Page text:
Your attitude is so refreshing and encouraging! Isn’t it amazing that a few lines can transport us, make us laugh or cry? LOVE water soluble ink. Used to make me nervous, but now it is exciting. Like holding a wild bird. Well, sort of…

  7. June 9, 2014 12:38 PM

    And sometimes we can skip the color and just melt the ink for another way to see a scene. Your work is so pretty.

  8. June 9, 2014 1:05 PM

    Your work is beautiful. I am going to look into washable ink, I use a water soluble pen, maybe this is a similar thing? :-)

    • June 9, 2014 1:23 PM

      Probably very similar – washable is term from fountain pen ink makers – if the lines melt and tint the color, that’s the main thing.

  9. June 9, 2014 1:37 PM

    Marc this is a great post. Thanks so much for so generously sharing, it is very inspiring for me and I am sure many, many others. I love line drawings and now I am getting out the washable ink. I have a bottle of black Quink from Staples that works. Thanks for taking the time and effort to do your posts here.

    • June 9, 2014 3:58 PM

      No worries Don! And I hope to get out there someday do sketch with you guys again!

  10. June 9, 2014 1:57 PM

    Lovely work!

  11. June 9, 2014 3:52 PM

    I love what you say about unfinished sketches. I too have always been attracted to them even those of the masters in museums. For me it’s about being able to see process. Almost linke seeing thinking in action, yet captured on paper.

  12. Jean-Pierre Riel permalink
    June 9, 2014 4:45 PM

    Very nice Marc, as always,
    Very expressive way of drawing. I am using Waterman black ink when drawing with water soluble ink in a fountain pen.I like the greyish look it has when it diffuses. i have heard that Higgins makes a lightfast water soluble ink. I have tried it but my lightfastness test are too recent to know if it is archival proof.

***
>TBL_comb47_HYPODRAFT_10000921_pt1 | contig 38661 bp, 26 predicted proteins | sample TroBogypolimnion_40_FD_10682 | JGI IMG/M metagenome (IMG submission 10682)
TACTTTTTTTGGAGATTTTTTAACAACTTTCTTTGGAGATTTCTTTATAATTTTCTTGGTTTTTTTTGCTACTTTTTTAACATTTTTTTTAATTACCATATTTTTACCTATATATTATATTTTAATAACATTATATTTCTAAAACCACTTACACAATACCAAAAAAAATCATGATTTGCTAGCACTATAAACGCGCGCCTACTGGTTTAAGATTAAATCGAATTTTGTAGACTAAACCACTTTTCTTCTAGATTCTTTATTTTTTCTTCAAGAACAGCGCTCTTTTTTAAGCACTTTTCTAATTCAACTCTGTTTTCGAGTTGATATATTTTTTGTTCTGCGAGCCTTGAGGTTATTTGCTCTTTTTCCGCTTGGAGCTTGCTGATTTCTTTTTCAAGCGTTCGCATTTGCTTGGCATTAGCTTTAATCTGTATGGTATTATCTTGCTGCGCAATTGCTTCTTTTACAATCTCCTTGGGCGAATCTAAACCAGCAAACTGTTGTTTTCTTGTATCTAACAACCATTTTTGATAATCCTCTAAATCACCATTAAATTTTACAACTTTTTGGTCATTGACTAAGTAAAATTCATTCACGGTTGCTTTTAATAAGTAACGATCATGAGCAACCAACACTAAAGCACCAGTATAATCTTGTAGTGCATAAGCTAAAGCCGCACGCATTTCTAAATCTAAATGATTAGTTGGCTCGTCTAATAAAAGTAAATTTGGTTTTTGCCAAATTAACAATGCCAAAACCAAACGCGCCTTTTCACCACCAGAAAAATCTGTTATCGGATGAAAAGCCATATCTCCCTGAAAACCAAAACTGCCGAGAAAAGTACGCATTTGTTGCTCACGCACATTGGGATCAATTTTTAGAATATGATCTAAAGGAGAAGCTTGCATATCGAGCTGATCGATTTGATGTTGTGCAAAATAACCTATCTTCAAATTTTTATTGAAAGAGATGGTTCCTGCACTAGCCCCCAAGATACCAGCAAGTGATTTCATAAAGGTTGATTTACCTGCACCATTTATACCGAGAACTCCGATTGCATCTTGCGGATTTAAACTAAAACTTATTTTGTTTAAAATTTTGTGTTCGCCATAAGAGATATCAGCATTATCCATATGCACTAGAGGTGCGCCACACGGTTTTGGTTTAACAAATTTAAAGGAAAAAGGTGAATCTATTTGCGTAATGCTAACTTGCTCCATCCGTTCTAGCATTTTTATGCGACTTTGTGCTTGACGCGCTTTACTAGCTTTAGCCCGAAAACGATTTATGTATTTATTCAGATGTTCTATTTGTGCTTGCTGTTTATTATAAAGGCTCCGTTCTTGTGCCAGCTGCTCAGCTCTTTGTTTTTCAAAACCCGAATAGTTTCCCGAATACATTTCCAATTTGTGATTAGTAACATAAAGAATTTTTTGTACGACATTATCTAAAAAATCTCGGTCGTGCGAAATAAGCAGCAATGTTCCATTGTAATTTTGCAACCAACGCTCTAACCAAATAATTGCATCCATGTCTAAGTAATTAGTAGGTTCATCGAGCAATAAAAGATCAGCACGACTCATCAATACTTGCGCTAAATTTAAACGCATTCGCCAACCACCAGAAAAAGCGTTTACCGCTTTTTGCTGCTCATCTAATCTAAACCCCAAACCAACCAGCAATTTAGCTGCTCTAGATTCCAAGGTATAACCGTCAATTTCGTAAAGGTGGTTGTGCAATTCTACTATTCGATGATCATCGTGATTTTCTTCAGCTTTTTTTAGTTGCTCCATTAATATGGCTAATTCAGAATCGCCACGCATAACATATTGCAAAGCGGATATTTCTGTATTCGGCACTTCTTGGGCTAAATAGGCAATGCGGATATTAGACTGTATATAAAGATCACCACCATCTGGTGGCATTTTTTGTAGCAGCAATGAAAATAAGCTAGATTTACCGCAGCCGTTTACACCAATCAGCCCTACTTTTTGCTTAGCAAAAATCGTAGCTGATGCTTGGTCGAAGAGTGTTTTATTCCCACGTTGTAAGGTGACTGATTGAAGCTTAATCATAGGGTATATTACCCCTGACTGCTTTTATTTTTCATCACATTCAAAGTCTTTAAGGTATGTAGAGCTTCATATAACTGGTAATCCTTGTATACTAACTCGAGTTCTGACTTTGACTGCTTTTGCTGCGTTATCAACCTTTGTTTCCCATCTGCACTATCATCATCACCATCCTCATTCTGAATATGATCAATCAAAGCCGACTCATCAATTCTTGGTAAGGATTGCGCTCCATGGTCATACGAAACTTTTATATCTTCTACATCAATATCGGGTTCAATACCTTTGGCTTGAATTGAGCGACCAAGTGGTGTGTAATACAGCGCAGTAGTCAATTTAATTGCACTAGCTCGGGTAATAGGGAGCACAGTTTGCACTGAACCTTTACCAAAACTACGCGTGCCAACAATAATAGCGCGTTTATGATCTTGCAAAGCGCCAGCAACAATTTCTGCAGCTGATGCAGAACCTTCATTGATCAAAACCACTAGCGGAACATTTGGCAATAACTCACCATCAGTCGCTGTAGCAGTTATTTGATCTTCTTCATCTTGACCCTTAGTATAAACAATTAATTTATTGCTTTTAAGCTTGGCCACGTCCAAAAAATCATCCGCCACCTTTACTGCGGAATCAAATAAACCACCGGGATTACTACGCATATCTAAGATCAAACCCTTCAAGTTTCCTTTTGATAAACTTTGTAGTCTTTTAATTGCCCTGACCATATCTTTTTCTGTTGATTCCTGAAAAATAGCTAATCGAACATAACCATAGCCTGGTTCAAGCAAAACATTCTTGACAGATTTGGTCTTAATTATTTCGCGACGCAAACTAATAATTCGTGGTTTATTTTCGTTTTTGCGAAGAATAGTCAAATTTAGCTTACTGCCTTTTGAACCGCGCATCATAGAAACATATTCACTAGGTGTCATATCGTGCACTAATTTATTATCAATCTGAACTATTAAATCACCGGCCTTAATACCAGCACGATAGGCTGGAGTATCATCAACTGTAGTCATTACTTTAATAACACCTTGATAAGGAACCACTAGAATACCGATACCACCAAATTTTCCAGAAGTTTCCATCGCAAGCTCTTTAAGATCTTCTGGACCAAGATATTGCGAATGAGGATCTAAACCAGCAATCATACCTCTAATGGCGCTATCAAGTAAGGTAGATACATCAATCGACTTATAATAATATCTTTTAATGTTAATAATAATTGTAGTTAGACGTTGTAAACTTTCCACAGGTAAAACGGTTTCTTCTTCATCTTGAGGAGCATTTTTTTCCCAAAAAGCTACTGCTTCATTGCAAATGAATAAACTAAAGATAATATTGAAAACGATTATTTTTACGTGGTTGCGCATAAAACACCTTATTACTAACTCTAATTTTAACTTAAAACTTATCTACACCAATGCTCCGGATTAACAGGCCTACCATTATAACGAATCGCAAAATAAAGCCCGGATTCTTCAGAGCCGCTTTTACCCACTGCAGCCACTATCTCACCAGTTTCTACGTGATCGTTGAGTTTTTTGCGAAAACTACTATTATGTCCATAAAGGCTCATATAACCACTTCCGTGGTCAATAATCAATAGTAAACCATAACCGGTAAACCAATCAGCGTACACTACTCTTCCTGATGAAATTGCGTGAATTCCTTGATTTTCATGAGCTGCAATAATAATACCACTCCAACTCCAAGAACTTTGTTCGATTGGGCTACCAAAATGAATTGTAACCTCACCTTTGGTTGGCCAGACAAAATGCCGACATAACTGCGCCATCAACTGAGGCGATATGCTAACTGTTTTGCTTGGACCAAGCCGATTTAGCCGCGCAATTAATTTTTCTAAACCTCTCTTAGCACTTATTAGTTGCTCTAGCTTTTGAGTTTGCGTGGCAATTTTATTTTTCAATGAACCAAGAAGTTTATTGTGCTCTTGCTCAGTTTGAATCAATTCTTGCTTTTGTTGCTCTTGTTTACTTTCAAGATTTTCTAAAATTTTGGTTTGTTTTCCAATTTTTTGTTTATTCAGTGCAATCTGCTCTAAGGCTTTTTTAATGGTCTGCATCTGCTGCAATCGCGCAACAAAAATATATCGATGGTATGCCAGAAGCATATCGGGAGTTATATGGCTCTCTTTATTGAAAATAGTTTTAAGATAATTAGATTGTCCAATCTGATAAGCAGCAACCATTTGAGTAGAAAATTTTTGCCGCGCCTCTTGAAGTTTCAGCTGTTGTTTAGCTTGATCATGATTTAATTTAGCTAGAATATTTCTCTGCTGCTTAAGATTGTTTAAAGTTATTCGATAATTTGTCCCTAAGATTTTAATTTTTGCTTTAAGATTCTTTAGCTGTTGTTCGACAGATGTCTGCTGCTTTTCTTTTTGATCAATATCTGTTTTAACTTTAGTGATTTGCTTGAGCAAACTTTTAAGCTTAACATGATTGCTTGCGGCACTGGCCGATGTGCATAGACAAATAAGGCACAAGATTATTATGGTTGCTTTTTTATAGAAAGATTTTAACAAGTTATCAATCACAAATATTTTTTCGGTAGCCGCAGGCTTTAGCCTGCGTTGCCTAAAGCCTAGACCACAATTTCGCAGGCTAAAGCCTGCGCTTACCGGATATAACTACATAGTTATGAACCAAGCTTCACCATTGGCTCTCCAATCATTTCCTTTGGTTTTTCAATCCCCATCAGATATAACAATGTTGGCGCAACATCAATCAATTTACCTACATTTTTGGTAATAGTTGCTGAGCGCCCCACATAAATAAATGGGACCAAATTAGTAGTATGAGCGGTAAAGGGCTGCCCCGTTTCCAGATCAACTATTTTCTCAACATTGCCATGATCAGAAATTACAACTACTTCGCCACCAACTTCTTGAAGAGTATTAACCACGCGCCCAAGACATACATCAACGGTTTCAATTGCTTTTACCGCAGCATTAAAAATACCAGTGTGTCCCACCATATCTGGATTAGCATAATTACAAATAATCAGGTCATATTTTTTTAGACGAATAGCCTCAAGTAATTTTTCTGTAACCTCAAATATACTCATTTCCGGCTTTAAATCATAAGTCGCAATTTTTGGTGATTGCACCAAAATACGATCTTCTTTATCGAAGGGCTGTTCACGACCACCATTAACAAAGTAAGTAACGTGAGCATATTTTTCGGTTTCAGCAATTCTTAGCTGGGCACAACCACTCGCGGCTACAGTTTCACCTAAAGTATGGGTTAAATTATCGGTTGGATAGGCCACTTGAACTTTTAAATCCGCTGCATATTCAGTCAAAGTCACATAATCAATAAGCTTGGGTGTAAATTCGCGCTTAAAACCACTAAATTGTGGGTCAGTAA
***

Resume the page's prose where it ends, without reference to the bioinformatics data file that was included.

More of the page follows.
• June 9, 2014 8:19 PM

      I was trying a bunch of inks, and having so so luck – it’s funny – seems like the ink makers don’t even know we do this with it :) Re, the light fastness. I guess I scan everything, so I have a digital archive if I needed it. But otherwise, the sketchbooks don’t really see a lot of light :) So far I haven’t been thinking too much about that aspect. I suppose when I think about hanging originals I’m more thinking about watercolors and oils. I like the drawings in a book better than on the wall – you need to be up close to appreciate line work I think.

  13. Rooi permalink
    June 9, 2014 6:45 PM

    when are you gonna visit and do workshops in australia?

    • June 9, 2014 8:20 PM

      That’s a good question! I dunno what I’ll do about getting there :) Maybe you guys can host the 2015 USK symposium!

  14. Chantal permalink
    June 9, 2014 9:00 PM

    Very beautiful work Marc. You make it seem these botanical gardens are made to be painted just this way. Wonderful photos too – love seeing that watercolour ‘action’ shot of the cactus. I’ll second Rooi’s vote for a workshop in Australia!